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J Urol. 1996 Jan;155(1):244-7.

Is stage pT4a (D1) reliable in assessing transitional cell carcinoma involvement of the prostate in patients with a concurrent bladder cancer? A necessary distinction for contiguous or noncontiguous involvement.

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  • 1Department of Urology, University of Padova, Italy.

Abstract

PURPOSE:

A series of patients with concurrent transitional cell carcinoma involvement of the prostate and bladder is reviewed to define the impact of prostate involvement pathways and the degree of prostate invasion on survival rate.

MATERIALS AND METHODS:

A total of 72 patients who underwent radical cystectomy for pathological stage pT4a (D1) cancer was divided into contiguous--stage pT4a, transitional cell carcinoma of the bladder extended into the prostate through the bladder wall and noncontiguous--stage pT4a simultaneous transitional cell carcinoma of the prostate and bladder carcinoma that did not directly infiltrate into the prostate through the bladder wall. In the latter group the degree of prostate invasion was classified as urethral mucosal involvement, ductal/acinar involvement, stromal invasion and extracapsular extension. The survival rate was estimated by the Kaplan-Meier and Cox proportional hazards methods. Comparisons between curves were performed by univariate log rank and multivariate L-ratio tests.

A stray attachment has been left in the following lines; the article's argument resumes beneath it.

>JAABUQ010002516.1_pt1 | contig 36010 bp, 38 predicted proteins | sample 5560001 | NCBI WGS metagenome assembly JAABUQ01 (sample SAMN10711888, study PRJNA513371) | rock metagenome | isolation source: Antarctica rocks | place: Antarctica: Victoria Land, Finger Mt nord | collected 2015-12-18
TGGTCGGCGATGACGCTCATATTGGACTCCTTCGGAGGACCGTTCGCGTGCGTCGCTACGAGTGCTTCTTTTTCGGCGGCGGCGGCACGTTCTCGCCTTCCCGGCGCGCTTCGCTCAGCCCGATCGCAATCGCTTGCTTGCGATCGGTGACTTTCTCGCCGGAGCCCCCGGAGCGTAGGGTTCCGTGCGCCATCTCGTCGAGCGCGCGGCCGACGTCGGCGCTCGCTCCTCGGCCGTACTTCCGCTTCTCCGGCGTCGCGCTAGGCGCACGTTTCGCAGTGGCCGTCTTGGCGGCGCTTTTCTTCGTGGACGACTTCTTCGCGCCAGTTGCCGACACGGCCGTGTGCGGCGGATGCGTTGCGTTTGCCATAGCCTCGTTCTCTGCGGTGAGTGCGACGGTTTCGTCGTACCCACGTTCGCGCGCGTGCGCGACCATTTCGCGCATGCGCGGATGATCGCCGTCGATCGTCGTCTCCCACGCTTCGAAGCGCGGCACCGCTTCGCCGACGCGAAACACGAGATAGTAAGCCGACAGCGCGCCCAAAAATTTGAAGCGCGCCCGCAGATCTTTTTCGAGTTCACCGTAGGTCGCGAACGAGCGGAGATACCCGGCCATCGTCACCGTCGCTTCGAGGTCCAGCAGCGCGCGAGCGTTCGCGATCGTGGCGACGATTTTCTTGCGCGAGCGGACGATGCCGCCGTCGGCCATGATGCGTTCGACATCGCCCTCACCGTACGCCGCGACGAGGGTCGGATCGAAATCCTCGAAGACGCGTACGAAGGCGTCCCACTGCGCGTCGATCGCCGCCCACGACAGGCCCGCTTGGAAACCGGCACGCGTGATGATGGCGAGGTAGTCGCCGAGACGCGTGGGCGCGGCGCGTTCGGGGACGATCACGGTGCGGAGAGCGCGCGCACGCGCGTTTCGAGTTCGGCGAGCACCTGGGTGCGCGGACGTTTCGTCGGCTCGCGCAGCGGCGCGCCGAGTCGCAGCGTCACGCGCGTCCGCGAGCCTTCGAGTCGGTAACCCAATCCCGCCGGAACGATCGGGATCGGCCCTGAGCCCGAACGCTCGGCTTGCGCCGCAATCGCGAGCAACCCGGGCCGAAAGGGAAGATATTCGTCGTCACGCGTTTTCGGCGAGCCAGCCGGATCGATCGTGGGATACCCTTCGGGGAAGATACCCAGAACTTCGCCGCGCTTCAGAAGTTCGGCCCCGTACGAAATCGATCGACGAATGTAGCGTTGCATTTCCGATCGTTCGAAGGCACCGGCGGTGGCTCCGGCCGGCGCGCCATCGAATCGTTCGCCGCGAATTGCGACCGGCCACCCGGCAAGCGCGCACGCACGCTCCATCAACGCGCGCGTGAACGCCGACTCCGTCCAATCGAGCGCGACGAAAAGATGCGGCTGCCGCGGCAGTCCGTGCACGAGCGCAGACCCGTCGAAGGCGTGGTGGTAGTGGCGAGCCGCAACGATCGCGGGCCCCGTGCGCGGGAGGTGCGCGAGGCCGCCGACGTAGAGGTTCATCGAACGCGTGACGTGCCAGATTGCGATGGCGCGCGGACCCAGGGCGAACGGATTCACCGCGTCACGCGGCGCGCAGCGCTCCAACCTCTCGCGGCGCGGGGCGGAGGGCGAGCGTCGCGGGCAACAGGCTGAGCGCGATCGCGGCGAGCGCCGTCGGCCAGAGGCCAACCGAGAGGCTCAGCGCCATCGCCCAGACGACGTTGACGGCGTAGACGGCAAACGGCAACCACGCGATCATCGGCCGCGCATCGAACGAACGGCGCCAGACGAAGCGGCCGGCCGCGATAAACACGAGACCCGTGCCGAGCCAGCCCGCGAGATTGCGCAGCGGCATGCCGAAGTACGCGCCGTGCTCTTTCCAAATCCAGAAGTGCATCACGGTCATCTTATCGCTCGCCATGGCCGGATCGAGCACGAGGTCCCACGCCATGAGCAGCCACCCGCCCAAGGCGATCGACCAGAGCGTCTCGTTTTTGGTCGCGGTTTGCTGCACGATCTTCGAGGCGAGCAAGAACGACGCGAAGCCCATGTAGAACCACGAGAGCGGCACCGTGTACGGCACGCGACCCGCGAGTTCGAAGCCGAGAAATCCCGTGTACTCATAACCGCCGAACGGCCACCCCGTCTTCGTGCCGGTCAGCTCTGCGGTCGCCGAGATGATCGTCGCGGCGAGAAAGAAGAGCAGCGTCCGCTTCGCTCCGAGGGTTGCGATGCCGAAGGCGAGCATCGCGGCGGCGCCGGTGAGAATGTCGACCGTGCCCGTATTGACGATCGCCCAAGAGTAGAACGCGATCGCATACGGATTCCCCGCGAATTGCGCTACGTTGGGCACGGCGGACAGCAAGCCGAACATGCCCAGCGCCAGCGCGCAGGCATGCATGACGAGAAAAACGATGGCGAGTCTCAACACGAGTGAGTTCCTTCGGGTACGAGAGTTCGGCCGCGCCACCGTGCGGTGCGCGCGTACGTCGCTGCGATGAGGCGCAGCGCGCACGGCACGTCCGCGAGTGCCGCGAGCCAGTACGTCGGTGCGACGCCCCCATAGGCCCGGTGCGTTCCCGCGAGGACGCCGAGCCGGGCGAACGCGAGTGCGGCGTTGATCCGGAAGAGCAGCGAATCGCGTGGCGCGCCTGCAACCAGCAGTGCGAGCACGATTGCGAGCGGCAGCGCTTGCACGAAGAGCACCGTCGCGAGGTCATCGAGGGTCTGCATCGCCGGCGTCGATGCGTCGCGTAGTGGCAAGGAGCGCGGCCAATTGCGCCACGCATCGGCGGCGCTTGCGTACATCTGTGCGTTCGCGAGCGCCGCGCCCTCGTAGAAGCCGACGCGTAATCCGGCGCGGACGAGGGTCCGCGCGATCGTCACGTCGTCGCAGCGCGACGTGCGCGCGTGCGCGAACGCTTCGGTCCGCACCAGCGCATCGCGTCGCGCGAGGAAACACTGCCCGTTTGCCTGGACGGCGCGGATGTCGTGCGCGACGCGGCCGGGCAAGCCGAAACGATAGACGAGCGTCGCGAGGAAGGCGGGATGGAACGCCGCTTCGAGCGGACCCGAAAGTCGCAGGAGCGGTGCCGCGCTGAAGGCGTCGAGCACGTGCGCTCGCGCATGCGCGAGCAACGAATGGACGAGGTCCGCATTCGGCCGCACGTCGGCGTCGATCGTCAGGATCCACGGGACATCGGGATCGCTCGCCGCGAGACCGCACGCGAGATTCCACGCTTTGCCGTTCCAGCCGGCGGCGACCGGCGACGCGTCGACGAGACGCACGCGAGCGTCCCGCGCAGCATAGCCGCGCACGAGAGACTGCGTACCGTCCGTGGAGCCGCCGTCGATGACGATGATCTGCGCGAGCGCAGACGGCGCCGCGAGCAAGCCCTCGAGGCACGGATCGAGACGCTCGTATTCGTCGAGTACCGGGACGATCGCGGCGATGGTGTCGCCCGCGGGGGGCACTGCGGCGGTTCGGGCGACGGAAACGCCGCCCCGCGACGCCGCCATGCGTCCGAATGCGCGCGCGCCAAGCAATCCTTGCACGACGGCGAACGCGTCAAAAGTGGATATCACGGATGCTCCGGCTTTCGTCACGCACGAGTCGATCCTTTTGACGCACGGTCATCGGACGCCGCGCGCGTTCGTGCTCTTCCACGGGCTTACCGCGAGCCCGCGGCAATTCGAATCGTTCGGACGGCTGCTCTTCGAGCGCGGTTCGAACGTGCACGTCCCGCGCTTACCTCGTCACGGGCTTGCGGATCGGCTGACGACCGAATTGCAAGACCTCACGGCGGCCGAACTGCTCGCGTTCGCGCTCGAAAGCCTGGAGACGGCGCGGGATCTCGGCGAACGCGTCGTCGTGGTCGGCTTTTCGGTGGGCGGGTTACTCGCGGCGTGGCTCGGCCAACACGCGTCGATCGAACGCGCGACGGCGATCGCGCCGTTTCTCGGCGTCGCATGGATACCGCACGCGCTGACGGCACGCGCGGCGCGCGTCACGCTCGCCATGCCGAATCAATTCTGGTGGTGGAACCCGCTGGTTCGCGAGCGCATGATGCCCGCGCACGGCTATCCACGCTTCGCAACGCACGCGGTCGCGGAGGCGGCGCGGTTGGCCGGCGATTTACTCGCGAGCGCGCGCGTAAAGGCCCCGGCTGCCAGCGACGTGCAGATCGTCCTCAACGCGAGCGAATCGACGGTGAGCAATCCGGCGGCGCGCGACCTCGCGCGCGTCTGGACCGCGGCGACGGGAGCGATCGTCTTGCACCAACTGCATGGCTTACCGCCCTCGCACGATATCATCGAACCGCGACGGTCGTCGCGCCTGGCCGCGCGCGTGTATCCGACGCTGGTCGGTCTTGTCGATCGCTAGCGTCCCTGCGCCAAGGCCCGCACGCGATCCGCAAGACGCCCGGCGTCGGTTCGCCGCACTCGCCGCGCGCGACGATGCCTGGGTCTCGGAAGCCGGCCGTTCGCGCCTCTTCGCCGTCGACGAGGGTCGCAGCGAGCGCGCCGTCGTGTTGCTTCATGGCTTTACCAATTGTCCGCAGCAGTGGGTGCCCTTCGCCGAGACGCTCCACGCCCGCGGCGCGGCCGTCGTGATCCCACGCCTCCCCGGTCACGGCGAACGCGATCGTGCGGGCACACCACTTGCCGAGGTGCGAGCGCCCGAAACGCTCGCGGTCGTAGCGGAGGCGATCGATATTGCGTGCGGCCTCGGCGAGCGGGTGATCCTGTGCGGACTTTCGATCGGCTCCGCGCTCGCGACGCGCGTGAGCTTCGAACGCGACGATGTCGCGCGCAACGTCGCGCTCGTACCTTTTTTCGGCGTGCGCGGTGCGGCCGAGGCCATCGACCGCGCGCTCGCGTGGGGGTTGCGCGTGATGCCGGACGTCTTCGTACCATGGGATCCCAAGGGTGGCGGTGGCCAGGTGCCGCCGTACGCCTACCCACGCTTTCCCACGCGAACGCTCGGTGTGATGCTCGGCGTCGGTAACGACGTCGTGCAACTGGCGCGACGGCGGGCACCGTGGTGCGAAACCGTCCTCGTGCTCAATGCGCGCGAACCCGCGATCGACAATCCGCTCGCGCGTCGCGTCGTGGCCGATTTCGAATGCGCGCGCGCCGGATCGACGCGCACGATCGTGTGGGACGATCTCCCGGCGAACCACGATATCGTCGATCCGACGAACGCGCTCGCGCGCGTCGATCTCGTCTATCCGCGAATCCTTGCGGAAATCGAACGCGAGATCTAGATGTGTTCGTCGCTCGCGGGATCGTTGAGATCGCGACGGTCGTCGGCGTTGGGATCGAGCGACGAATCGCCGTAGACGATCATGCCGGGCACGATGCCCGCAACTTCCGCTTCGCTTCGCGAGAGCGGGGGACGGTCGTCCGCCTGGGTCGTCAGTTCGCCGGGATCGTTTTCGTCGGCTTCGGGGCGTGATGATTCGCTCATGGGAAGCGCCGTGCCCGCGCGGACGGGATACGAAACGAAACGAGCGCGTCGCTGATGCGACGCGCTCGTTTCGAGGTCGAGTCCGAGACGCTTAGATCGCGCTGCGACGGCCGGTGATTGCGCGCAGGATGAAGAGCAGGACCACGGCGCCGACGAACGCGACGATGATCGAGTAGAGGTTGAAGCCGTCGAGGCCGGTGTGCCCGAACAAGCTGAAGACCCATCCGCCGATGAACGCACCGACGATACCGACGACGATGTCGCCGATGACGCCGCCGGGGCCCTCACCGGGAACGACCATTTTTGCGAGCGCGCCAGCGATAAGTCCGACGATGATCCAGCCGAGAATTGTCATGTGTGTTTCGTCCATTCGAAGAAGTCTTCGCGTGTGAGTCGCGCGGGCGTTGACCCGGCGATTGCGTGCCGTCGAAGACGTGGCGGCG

RESULTS:

The overall 5-year survival rate for stage pT4a was 21.5% (median followup 64 months). Furthermore, 46% and 7% of patients in noncontiguous and contiguous pT4a groups, respectively, were estimated to be alive (p < 0.000). Those with positive nodes experienced a poor outcome in both groups. Of patients with noncontiguous pT4a stage 100% with urethral mucosal involvement, 50% with ductal/acinar involvement and 40% with stromal invasion were estimated to be alive. The major prognostic factors were bladder tumor stage, nodal involvement and degree of prostate invasion.

CONCLUSIONS:

The invasion pathways of the prostate in patients with transitional cell bladder carcinoma have a statistically significant prognostic role. Contiguous and noncontiguous involvements are 2 distinct clinicopathological features and they should not be included in the same stage. In the noncontiguous stage pT4a group bladder and prostate transitional cell carcinoma should be separately staged, and prostate involvement also should be staged according to invasion degree.

PMID:
7490845
[PubMed - indexed for MEDLINE]
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